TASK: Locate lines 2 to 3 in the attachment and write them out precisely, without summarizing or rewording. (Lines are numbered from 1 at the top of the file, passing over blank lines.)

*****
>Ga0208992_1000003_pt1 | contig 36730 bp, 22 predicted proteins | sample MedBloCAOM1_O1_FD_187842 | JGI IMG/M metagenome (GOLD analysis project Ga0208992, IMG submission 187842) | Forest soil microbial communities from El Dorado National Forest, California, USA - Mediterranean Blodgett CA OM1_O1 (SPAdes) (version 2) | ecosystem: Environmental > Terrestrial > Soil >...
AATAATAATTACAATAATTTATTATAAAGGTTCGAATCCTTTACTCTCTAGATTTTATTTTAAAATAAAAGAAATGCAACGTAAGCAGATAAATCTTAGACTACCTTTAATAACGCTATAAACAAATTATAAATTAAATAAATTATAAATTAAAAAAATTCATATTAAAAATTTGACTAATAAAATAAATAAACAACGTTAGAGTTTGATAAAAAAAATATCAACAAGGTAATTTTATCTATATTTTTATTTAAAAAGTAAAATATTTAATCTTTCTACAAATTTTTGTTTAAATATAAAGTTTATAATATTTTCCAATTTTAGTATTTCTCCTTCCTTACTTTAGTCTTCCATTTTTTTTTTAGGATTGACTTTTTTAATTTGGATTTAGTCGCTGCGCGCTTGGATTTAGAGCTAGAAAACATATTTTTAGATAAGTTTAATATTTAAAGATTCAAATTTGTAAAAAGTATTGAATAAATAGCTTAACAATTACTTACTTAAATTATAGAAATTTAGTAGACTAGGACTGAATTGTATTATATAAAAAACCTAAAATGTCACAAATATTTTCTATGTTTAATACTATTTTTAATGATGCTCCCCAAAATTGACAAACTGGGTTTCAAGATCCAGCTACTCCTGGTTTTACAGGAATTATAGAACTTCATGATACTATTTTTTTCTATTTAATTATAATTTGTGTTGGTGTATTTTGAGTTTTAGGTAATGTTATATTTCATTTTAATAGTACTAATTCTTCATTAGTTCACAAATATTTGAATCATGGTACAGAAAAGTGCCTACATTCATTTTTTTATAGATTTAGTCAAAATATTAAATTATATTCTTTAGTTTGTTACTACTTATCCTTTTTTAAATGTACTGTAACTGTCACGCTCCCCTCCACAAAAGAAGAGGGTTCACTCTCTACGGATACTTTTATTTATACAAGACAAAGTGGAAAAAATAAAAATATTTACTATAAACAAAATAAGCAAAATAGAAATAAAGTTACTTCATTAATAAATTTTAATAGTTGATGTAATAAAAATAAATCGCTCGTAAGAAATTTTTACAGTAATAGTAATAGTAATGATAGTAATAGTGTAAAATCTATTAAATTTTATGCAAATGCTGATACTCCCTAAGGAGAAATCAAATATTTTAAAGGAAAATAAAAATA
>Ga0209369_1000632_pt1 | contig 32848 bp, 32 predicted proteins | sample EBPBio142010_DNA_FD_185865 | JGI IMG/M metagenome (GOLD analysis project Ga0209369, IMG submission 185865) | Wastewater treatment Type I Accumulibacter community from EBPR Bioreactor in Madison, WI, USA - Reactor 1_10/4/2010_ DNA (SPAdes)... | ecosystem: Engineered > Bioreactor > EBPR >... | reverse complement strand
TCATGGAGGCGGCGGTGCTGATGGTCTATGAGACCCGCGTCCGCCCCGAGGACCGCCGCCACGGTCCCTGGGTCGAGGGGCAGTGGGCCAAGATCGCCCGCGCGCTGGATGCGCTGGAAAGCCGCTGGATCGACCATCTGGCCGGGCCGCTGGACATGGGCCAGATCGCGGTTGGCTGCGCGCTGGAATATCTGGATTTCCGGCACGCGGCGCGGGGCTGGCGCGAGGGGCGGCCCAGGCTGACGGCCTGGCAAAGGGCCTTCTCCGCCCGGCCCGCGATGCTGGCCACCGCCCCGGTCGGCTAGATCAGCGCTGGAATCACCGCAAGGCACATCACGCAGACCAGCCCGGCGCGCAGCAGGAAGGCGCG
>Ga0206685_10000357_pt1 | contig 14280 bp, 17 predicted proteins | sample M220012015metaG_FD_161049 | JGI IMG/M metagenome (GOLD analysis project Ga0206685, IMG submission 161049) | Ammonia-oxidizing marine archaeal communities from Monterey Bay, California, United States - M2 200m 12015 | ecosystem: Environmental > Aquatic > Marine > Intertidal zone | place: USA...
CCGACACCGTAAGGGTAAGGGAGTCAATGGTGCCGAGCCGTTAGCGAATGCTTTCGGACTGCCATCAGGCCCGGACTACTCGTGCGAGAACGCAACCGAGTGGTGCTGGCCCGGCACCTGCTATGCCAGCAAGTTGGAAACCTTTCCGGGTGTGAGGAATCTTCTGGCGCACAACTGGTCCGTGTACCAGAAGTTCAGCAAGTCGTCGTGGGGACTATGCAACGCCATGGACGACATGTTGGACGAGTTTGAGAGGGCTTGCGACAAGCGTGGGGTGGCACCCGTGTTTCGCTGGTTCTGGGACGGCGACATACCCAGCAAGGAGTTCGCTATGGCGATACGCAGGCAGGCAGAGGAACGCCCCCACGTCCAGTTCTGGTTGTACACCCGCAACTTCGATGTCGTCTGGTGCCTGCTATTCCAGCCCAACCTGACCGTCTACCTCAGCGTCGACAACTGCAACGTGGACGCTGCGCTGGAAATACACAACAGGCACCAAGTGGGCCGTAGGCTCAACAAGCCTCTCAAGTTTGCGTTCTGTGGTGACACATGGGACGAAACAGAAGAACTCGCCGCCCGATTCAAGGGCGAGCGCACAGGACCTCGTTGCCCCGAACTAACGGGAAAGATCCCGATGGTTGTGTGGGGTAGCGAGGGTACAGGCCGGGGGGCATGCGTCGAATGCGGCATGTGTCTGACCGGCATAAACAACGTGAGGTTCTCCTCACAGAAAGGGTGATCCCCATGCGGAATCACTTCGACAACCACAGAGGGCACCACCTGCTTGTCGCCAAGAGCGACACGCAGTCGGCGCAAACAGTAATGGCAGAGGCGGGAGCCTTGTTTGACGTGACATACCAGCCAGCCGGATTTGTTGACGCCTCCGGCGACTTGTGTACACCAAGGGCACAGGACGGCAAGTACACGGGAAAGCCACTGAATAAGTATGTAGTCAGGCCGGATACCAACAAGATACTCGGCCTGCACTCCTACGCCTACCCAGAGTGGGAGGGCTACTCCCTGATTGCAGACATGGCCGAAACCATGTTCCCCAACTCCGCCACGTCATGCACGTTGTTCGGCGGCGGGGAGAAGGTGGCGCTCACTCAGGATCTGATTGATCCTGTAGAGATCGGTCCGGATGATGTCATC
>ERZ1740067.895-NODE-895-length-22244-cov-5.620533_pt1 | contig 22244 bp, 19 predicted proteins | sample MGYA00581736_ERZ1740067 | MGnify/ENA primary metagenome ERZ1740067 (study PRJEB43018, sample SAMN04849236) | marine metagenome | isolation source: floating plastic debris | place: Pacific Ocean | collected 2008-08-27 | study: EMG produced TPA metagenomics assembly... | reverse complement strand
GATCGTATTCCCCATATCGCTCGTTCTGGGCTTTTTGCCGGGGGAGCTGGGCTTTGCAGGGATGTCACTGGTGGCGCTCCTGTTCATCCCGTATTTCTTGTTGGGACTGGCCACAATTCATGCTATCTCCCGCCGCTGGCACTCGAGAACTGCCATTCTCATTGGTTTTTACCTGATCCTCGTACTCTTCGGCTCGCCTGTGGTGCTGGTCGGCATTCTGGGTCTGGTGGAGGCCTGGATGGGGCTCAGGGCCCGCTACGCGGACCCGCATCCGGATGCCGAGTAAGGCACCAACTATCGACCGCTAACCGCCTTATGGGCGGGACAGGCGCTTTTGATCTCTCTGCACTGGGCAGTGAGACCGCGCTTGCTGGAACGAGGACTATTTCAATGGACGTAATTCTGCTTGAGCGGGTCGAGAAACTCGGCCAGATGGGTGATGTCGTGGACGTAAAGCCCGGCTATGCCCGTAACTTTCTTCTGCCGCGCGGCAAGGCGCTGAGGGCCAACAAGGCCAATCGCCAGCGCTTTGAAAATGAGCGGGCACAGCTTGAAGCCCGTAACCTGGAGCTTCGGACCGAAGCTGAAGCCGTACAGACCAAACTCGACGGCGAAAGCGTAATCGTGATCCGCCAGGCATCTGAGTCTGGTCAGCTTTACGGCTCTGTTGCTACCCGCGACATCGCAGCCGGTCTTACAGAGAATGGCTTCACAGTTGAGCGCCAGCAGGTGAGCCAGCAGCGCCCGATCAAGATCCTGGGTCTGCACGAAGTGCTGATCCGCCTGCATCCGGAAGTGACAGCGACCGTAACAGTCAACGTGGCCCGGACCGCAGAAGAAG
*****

AATAATAATTACAATAATTTATTATAAAGGTTCGAATCCTTTACTCTCTAGATTTTATTTTAAAATAAAAGAAATGCAACGTAAGCAGATAAATCTTAGACTACCTTTAATAACGCTATAAACAAATTATAAATTAAATAAATTATAAATTAAAAAAATTCATATTAAAAATTTGACTAATAAAATAAATAAACAACGTTAGAGTTTGATAAAAAAAATATCAACAAGGTAATTTTATCTATATTTTTATTTAAAAAGTAAAATATTTAATCTTTCTACAAATTTTTGTTTAAATATAAAGTTTATAATATTTTCCAATTTTAGTATTTCTCCTTCCTTACTTTAGTCTTCCATTTTTTTTTTAGGATTGACTTTTTTAATTTGGATTTAGTCGCTGCGCGCTTGGATTTAGAGCTAGAAAACATATTTTTAGATAAGTTTAATATTTAAAGATTCAAATTTGTAAAAAGTATTGAATAAATAGCTTAACAATTACTTACTTAAATTATAGAAATTTAGTAGACTAGGACTGAATTGTATTATATAAAAAACCTAAAATGTCACAAATATTTTCTATGTTTAATACTATTTTTAATGATGCTCCCCAAAATTGACAAACTGGGTTTCAAGATCCAGCTACTCCTGGTTTTACAGGAATTATAGAACTTCATGATACTATTTTTTTCTATTTAATTATAATTTGTGTTGGTGTATTTTGAGTTTTAGGTAATGTTATATTTCATTTTAATAGTACTAATTCTTCATTAGTTCACAAATATTTGAATCATGGTACAGAAAAGTGCCTACATTCATTTTTTTATAGATTTAGTCAAAATATTAAATTATATTCTTTAGTTTGTTACTACTTATCCTTTTTTAAATGTACTGTAACTGTCACGCTCCCCTCCACAAAAGAAGAGGGTTCACTCTCTACGGATACTTTTATTTATACAAGACAAAGTGGAAAAAATAAAAATATTTACTATAAACAAAATAAGCAAAATAGAAATAAAGTTACTTCATTAATAAATTTTAATAGTTGATGTAATAAAAATAAATCGCTCGTAAGAAATTTTTACAGTAATAGTAATAGTAATGATAGTAATAGTGTAAAATCTATTAAATTTTATGCAAATGCTGATACTCCCTAAGGAGAAATCAAATATTTTAAAGGAAAATAAAAATA
>Ga0209369_1000632_pt1 | contig 32848 bp, 32 predicted proteins | sample EBPBio142010_DNA_FD_185865 | JGI IMG/M metagenome (GOLD analysis project Ga0209369, IMG submission 185865) | Wastewater treatment Type I Accumulibacter community from EBPR Bioreactor in Madison, WI, USA - Reactor 1_10/4/2010_ DNA (SPAdes)... | ecosystem: Engineered > Bioreactor > EBPR >... | reverse complement strand